EU High Level Group on combating racism features Roma participants from Czech Republic, discusses Afrophobia
On 5 December 2017 the European Union High Level Group on combating racism, xenophobia and other forms of intolerance convened and discussed the specific racism faced by people of African descent in the European Union. The topic is a big step towards recognizing the prevalence of Afrophobia in Europe and then acting to combat it.
The High-Level Group was established last year for the purpose of preventing hate crime and hate speech. Black people in Europe are particularly exposed to racist violence and hate speech.
The EU Fundamental Rights Agency's second survey on minorities is being released today (live broadcast online here) and highlights that a significant proportion of Black people feel discriminated against because of their ethnicity or skin color and have experienced hate-motivated harassment or violence. Black women are also vulnerable to discrimination at the intersection of gender and race.
“This discussion is an important first step to end the current state of denial when it comes to Afrophobia in Europe," Jallow Momodou, a representative of the European Network Against Racism (ENAR), said about yesterday's meeting. "Much more needs to be done to tackle the structural racism that prevents Black people from being included in European society."
The EU has not yet officially marked the United Nations International Decade for People of African Descent (2015-2024). This Decade would be an opportunity for EU Member States to commit to action towards equal rights for people of African descent in their respective countries.
The High Level Group meeting was held on the eve of the children’s celebration of Saint Nicholas, which is important in many EU countries. Unfortunately, the persistence of discriminatory stereotypes in this tradition in some countries, including the use of blackface, negatively impacts children and perpetuates deeply-rooted stereotypes about Black people that can exacerbate discrimination and lead to violence.
Romani representatives from the Czech Republic also addressed the meeting. News server Romea.cz presents the remarks of Monika Mihaličková below.
The High Level Group is a platform for supporting EU and Member State efforts to ensure effective implementation of policies and rules on combating hate crime and hate speech. The Group fosters thematic discussions about challenges in this area.
One sub-group of the platform focuses on countering hate speech online, including by means of the Code of Conduct on countering illegal hate speech online that was agreed upon between the European Commission and Facebook, Microsoft, Twitterand YouTube in May 2016. The other sub-group focuses on improving methodologies for collecting data on hate crime through expert discussions supervised by the EU Agency for Fundamental Rights (FRA).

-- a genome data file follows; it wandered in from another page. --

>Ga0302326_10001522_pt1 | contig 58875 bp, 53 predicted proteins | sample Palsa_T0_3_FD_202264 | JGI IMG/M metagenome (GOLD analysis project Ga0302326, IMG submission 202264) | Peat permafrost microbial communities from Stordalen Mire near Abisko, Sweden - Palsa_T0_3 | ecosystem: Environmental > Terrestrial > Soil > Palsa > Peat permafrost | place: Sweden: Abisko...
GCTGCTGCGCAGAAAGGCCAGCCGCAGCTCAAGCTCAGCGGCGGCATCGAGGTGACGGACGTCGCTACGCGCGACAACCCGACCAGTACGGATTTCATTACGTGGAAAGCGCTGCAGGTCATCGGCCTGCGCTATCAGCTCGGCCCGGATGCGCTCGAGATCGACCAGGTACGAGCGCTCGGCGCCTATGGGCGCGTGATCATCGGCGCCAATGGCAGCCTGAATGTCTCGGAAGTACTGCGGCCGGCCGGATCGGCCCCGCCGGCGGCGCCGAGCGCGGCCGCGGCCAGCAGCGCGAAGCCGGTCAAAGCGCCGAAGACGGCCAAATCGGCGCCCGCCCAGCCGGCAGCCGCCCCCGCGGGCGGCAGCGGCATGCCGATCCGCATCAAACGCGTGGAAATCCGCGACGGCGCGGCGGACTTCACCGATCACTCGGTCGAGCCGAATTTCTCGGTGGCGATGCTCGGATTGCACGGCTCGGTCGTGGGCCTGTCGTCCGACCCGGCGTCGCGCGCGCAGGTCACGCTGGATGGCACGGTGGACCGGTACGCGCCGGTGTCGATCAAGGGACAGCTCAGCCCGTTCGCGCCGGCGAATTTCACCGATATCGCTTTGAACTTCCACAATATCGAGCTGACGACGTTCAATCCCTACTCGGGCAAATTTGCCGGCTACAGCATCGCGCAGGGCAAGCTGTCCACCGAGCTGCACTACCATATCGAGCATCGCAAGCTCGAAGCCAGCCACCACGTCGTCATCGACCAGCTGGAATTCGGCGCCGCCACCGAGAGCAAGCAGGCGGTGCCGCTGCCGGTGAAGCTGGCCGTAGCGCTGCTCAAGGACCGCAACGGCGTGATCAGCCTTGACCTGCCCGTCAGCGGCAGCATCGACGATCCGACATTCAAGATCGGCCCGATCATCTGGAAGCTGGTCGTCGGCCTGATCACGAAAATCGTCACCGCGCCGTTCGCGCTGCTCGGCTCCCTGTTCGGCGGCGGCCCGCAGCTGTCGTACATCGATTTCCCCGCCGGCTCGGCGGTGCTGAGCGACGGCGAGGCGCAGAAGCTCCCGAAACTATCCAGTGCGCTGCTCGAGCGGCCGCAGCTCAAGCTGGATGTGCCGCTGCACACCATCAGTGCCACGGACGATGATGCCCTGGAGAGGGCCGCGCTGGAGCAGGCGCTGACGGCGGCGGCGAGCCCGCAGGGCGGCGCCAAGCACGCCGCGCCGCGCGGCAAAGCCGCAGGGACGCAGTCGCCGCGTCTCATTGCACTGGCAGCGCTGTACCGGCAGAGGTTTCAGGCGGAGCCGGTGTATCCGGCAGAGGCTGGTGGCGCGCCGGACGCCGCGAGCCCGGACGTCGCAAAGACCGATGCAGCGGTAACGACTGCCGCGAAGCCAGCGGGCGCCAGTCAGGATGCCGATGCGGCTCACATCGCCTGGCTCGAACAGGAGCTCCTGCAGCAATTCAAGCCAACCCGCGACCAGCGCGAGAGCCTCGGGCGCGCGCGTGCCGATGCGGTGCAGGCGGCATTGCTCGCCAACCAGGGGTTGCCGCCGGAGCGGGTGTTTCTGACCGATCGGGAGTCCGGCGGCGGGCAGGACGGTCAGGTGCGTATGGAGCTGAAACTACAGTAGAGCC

Remarks by Monika Mihaličková to the High Level Group
As a former MP from the Czech Republic I am focused on the search for an effective policy toward decreasing ethnic tensions in my country and improving the prospects of social cohesion and the mobility of Roma children in the education system, and we are having successes. From the point of promoting the educational mobility of Roma kids, the ROMEA organization’s Roma Scholarship Program financially supports 86 secondary school students, as well as 50 university level students on behalf of the Roma Education Fund this year, and we plan to expand the program substantially for the 2018-2020 period with the help of private and corporate donors.
Currently, we run a public fundraising drive on behalf of one elementary school recently attacked by racist haters on social media. This fall a Czech media outlet published the class photos of all first-graders in the country in its local editions, and the photo of one first-grade class sparked a negative reaction because the children were of Arab, Roma or Vietnamese origin. Racist Facebook users called for the children to be killed, to be sent to the gas, to be bombed. On top of that, a newly-elected MP said she understands such a reactions when people see pictures like that… Well, what is there to say? We let extremists into our Parliament and now we have to balance it and protect those who are under attack by political populists.
ROMEA responded by fundraising for the school as a gesture of moral support. We started to run a campaign, together with the respected sociologist Mr Ivan Gabal. The campaign is named "THEY WANT TO GAS THEM, WE WANT TO SEND THEM TO SCHOOL!"
Let’s all say “NO!” loud and clear to hatred by supporting the Romani Scholarship Program. We will donate 50 % of our current fundraising effort to all of the children, irrespective of nationality, attending the Primary School in Teplice that has been recently attacked online. Our drive has raised more than 20 thousand euro and attracted financial support from more than 1 000 donors. We are gaining and increasing public support for the education strategy as a response to the racist calls for these children to be killed, including from Romani donors. We are proud that this campaign is enjoying a great deal of success. It will run until the end of the year and is a constructive way for those who are disturbed by such hatred to demonstrate their solidarity with those who are marginalized by it.